6                  <paragraph>The two other functions exposed by IUnknown are AddRef and Release. These functions should be called respectively when a client gets a reference on an interface or when it discards that reference. These two functions define the lifetime of the component: each interface keeps track of clients keeping a reference on them and when no clients have references anymore, the component can be unloaded from memory. You might start to worry thinking that this business of reference counting will imply lots of headaches, memory leaks, etc. and you would be right should you choose a low-level language to implement your components. Fortunately, you will never have to implement or use these functions in Eiffel: all the processing related to IUnknown is provided by the EiffelCOM runtime. Calls to QueryInterface are done "behind the scene" and only when needed. The lifetime of the component is also taken care of by the EiffelCOM runtime. </paragraph>                  <paragraph>The two other functions exposed by IUnknown are AddRef and Release. These functions should be called respectively when a client gets a reference on an interface or when it discards that reference. These two functions define the lifetime of the component: each interface keeps track of clients keeping a reference on them and when no clients have references anymore, the component can be unloaded from memory. You might start to worry thinking that this business of reference counting will imply lots of headaches, memory leaks, etc. and you would be right should you choose a low-level language to implement your components. Fortunately, you will never have to implement or use these functions in Eiffel: all the processing related to IUnknown is provided by the EiffelCOM runtime. Calls to QueryInterface are done "behind the scene" and only when needed. The lifetime of the component is also taken care of by the EiffelCOM runtime. </paragraph>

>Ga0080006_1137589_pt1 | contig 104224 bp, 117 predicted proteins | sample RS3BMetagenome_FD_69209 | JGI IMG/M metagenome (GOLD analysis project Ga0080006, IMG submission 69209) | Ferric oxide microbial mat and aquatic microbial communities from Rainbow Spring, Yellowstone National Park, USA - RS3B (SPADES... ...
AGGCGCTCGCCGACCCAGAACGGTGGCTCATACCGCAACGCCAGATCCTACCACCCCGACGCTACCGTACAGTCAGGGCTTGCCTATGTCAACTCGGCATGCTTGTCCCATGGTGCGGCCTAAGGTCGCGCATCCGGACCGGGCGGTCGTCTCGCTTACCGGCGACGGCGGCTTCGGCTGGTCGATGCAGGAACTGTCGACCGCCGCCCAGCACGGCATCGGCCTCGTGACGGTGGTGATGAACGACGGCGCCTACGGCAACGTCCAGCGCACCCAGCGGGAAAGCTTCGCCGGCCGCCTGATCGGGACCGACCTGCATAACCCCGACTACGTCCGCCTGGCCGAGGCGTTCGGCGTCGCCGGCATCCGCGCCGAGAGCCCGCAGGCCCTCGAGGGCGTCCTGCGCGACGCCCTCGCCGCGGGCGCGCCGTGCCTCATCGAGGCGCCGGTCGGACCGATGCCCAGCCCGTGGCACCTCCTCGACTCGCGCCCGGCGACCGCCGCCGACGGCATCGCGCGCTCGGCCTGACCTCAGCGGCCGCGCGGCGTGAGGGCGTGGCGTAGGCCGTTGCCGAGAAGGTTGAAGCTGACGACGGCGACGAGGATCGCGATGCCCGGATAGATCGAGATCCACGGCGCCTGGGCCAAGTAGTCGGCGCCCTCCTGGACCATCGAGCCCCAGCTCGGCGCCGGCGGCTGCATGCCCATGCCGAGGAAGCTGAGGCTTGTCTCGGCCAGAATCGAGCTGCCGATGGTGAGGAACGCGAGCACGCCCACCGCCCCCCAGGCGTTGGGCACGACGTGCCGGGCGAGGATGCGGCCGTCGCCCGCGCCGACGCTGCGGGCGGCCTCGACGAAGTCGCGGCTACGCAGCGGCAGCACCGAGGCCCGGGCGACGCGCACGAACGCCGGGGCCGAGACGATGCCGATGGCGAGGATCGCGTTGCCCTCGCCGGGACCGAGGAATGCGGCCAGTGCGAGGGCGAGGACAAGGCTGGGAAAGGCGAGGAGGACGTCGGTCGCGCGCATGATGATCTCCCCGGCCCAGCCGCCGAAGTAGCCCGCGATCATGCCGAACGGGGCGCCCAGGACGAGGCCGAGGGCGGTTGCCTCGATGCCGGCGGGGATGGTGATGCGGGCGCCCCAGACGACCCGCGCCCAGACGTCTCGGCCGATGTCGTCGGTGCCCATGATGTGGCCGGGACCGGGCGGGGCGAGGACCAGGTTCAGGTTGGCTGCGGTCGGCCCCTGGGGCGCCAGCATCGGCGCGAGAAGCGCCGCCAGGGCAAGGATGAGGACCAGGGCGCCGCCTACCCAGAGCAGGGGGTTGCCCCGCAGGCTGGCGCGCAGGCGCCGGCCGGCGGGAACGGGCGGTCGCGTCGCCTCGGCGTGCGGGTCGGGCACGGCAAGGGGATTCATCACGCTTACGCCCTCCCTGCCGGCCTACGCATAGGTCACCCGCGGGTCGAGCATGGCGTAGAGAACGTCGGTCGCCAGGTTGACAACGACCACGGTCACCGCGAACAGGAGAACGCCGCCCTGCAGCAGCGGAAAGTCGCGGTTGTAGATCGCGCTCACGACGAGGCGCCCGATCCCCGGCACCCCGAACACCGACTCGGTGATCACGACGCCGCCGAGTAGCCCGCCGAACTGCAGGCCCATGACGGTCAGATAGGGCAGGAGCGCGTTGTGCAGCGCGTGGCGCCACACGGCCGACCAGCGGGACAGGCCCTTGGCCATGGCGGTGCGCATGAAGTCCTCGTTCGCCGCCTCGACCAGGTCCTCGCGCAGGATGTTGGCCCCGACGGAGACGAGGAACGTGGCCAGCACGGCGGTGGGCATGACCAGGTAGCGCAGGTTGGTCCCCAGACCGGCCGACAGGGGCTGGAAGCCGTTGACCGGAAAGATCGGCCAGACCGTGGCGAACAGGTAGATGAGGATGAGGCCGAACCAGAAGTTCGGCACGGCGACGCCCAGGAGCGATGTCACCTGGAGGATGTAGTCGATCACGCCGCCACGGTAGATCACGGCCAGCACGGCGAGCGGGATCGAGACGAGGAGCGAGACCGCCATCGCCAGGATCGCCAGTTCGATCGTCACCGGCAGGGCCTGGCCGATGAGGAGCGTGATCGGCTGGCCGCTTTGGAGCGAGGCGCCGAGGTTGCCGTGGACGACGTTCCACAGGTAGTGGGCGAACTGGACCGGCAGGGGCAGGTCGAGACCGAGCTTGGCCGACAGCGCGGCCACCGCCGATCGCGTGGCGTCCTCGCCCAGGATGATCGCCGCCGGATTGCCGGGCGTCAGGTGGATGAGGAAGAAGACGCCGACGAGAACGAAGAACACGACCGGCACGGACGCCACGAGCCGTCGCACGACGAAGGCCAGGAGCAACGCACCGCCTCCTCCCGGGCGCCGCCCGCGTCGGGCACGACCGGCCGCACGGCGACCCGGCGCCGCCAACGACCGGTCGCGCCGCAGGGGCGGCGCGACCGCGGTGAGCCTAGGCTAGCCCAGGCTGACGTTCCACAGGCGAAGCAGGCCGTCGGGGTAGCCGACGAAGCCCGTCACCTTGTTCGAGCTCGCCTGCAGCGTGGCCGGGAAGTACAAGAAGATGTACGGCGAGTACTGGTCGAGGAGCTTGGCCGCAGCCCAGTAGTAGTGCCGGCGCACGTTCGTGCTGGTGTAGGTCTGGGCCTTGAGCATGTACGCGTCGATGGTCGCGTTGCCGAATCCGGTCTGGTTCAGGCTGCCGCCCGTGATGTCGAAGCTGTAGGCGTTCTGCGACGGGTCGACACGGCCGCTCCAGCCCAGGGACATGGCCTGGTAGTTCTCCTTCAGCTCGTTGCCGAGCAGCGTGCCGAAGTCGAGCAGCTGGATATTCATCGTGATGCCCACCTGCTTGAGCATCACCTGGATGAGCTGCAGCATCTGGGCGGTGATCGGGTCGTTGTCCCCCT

7                  <seealso>                  <seealso>
8                          <bold>See Also</bold>                          <bold>See Also</bold>
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23                          </link>                          </link>
24                          <line_break/>                          <line_break/>
25                          <link>                          <link>
26                                  <url>03_interfaces.xml</url>                                  <url>02_generalities.xml</url>
27                                  <label> COM Interfaces</label>                                  <label>Generalities</label>
28                          </link>                          </link>
29                          <line_break/>                          <line_break/>
30                          <link>                          <link>
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47                                  <label> Deeper into COM</label>                                  <label> Deeper into COM</label>
48                          </link>                          </link>
49                  </seealso>                  </seealso>
         </paragraph></document>  
50            </paragraph></document>